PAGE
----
Epistle of James
Verse by Verse Study through New Testament Epistle of James

About James

This letter, written by James the brother of Jesus was to Jewish Christians who were scattered abroad. The letter was meant to provide practical instructions for living and understanding the Christian life. The central theme of this letter is more practical than theological, because it presents to us the theme that Christian living is really a reflection of a changed life because of our faith in Jesus. James explains to us that if a person claims to be a Christian, but shows no difference in their behavior, or in their actions and attitudes toward others, then what benefit is that to anyone, much less to the world in need of hearing the Gospel message. In other words, if a person outwardly shows no true change of heart, no change in attitude or behavior, then how do you know that you are truly saved? Why is this important? James tells us that this is important because a person cannot be truly saved, and still desire to do the things contrary to Jesus and what He alone has done for us. When we accept Jesus as our Lord and Savior, our spirit which was dead in trespasses and sins is replaced by a spirit that is alive to God, and to the things of God. In addition, we receive the indwelling of the Holy Spirit who changes our hearts from the inside out and gives to us a desire for God, for His word and for others. Therefore, because of these changes in us, we cannot help but to show changes in our outward behavior and attitude toward others, God and the world around us.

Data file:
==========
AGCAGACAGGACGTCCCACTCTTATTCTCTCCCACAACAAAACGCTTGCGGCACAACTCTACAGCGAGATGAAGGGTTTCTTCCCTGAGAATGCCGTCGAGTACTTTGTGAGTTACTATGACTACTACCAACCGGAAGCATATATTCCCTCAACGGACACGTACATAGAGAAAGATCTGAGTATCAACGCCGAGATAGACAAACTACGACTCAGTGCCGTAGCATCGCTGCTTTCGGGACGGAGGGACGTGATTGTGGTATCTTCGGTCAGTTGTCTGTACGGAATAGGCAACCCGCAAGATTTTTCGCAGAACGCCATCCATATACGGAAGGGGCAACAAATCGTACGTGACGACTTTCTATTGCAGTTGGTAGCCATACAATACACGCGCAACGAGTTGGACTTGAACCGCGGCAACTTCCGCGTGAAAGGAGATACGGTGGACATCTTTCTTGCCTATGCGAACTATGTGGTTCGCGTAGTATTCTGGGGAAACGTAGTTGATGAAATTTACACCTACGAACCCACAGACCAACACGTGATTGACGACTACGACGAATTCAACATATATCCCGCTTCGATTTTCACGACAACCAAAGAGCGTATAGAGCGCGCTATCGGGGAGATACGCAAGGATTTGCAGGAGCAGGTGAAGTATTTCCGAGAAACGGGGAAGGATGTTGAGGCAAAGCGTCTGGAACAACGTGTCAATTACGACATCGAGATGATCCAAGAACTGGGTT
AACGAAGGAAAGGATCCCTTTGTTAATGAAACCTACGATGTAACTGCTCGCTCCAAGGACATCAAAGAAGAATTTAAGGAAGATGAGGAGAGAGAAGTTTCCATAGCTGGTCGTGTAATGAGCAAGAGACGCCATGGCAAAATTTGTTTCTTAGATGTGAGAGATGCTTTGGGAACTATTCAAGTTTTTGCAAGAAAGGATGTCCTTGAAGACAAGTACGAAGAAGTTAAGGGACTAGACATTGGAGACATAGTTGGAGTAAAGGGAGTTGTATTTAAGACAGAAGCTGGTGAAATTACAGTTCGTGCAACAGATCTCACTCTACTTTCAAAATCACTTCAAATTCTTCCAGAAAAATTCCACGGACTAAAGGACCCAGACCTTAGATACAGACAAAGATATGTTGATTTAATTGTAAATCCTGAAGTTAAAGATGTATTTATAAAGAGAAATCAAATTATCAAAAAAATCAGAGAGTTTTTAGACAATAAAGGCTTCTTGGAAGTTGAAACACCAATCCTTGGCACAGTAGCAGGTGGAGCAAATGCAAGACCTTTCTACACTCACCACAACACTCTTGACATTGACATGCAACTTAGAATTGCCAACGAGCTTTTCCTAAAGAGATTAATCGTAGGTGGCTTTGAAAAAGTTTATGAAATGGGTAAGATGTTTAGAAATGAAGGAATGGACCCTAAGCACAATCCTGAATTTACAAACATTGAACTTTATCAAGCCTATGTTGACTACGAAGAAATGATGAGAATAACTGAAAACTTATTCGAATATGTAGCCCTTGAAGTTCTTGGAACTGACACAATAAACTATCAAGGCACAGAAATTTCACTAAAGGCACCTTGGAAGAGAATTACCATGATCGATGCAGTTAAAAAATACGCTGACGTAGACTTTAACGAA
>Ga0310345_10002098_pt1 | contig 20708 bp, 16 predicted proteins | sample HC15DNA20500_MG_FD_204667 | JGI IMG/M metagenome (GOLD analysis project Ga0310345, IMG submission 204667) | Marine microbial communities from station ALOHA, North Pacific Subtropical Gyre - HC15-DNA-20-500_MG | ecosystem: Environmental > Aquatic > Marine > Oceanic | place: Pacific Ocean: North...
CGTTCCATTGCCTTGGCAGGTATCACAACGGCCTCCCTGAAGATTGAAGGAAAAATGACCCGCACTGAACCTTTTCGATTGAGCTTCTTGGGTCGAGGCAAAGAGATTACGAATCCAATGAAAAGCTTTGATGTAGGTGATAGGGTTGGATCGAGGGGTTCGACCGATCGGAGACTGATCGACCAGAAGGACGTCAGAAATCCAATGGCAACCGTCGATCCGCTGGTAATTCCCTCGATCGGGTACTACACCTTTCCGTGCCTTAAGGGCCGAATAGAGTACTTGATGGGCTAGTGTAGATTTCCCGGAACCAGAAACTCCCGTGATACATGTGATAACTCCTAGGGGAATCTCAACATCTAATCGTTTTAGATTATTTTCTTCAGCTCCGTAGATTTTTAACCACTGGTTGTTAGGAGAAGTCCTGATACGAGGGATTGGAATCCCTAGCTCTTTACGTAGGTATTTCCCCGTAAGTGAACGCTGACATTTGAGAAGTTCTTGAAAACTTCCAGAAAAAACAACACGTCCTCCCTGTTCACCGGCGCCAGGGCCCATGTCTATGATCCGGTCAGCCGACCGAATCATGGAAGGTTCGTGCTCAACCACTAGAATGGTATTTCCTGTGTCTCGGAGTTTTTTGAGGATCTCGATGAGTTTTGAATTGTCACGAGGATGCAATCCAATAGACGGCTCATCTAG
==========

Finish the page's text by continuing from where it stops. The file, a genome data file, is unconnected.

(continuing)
"My brethren, count it all joy when you fall into various trials, knowing that the testing of your faith produces patience. But let patience have its perfect work, that you may be perfect and complete, lacking nothing. So then, my beloved brethren, let every man be swift to hear, slow to speak, slow to wrath; for the wrath of man does not produce the righteousness of God." (James 1:2-4, 19-20)




Introduction (Part I of IV): Who Wrote the Epistle of James? - (James 1:1 - 5:20)

The first question we need to ask ourselves is which James wrote this letter. Before we get started explaining the answer we should point out that we know who wrote the letter based on church history, the testimony of early church fathers and the evidence before us. However, it's good for us to review how we arrived at our answer. This will give us a better understanding for ourselves, which not only can help us with future discussions, but also helps our understanding of the Bible as a whole.